Like a zombie, the dead zone in the Gulf of Mexico just won’t seem to really die. Estimates for the size of this year’s dead zone, an area of water so deprived of oxygen that it can’t support life, were just released by LUMCON (Louisiana University Marine Consortium) and the University of Michigan.
LUMCON estimates the size of the 2012 dead zone at 6,123 square miles, while the more conservative estimate projects an area of 1,197 square miles. While these estimates differ as much as the best way to kill a zombie does, what is really important is that there is a dead zone in the Gulf of Mexico.Fish will be stressed as they flee and exposure to the dead zone may affect their reproductive systems. They will have to look for food in different areas, and marine species will be forced to huddle together to fight zombies, erg…the dead zone, which will increase their likelihood of becoming prey. But as hard as these marine animals, like sea turtles, will have it, they can move. Marine worms, snails and brittle stars won’t be able to escape the attack.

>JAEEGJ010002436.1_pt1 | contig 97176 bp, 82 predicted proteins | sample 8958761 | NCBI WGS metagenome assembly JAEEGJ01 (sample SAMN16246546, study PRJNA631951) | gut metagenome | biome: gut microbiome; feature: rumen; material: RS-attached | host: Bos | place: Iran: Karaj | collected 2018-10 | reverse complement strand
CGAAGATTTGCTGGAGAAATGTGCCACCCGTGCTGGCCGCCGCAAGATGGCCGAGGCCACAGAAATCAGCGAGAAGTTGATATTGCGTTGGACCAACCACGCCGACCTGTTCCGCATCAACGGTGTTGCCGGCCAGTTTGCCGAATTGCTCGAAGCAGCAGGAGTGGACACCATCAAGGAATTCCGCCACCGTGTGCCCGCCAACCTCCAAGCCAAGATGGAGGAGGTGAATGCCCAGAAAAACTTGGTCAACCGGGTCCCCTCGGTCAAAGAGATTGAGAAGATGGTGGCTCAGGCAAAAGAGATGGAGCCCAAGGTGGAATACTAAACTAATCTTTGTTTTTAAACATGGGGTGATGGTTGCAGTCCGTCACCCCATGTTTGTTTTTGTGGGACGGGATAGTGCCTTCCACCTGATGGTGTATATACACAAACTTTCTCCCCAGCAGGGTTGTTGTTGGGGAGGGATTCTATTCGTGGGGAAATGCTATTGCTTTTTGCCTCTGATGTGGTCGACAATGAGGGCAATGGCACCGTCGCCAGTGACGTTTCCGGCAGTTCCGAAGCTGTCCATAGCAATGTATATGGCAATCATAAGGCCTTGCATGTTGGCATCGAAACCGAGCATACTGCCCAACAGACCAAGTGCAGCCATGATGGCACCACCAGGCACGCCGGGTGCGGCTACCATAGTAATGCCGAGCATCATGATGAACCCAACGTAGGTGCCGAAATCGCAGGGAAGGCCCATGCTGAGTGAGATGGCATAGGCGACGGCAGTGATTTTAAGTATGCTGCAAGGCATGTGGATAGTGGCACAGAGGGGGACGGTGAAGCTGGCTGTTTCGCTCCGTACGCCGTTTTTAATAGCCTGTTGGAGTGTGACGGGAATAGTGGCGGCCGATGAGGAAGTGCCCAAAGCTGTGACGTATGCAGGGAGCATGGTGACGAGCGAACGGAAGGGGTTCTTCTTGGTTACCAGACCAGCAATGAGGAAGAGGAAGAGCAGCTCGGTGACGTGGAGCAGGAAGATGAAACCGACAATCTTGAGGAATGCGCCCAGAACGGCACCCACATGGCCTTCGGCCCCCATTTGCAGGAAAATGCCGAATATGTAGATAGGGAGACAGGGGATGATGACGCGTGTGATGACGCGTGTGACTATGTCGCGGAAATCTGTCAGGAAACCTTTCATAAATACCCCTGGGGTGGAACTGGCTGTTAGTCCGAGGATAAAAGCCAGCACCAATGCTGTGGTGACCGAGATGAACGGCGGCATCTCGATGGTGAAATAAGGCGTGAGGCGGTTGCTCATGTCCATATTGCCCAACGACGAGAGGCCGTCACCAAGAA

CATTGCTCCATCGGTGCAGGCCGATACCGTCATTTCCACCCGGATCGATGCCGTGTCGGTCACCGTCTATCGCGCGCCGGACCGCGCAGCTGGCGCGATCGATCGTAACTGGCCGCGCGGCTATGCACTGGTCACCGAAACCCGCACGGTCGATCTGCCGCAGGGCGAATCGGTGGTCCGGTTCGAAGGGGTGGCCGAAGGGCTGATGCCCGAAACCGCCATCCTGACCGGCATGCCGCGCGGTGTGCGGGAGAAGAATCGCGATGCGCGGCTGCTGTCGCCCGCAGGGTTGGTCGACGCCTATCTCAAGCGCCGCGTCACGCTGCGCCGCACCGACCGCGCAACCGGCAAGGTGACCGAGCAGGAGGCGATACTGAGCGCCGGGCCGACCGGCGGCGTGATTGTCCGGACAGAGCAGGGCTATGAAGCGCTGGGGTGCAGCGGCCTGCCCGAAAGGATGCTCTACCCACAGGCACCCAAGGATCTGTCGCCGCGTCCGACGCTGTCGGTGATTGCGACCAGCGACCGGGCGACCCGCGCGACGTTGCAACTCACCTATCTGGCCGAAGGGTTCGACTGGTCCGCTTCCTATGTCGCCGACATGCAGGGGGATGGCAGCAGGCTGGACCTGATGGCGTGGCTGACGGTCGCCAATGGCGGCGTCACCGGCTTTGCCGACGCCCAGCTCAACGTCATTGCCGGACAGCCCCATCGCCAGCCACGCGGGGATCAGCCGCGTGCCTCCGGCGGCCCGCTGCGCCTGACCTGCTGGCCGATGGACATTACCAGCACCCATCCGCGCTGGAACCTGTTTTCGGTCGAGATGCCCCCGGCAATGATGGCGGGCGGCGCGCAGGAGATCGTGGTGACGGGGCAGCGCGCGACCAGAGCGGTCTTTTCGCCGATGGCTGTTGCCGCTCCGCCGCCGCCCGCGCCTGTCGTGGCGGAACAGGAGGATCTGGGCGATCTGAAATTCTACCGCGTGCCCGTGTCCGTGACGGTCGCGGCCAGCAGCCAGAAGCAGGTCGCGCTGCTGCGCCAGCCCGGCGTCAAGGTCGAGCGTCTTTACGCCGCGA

And, it doesn’t matter if the dead zone is the size of Rhode Island or Connecticut, or if you’re fighting one zombie or two. What matters is that order is restored. In the case of the dead zone, wetlands must be restored to filter the overabundance of nutrients that pass through the mighty waters of the Mississippi and Atchafalaya Rivers, and the amount of nutrients must be reduced altogether. When it comes to zombies, the solution is likely still up for debate.
Read more about Ocean Conservancy’s recommendations for Gulf restoration in “Restoring the Gulf: A Framework for Ecosystem Restoration in the Gulf of Mexico” Sorry, zombie defense plans not included.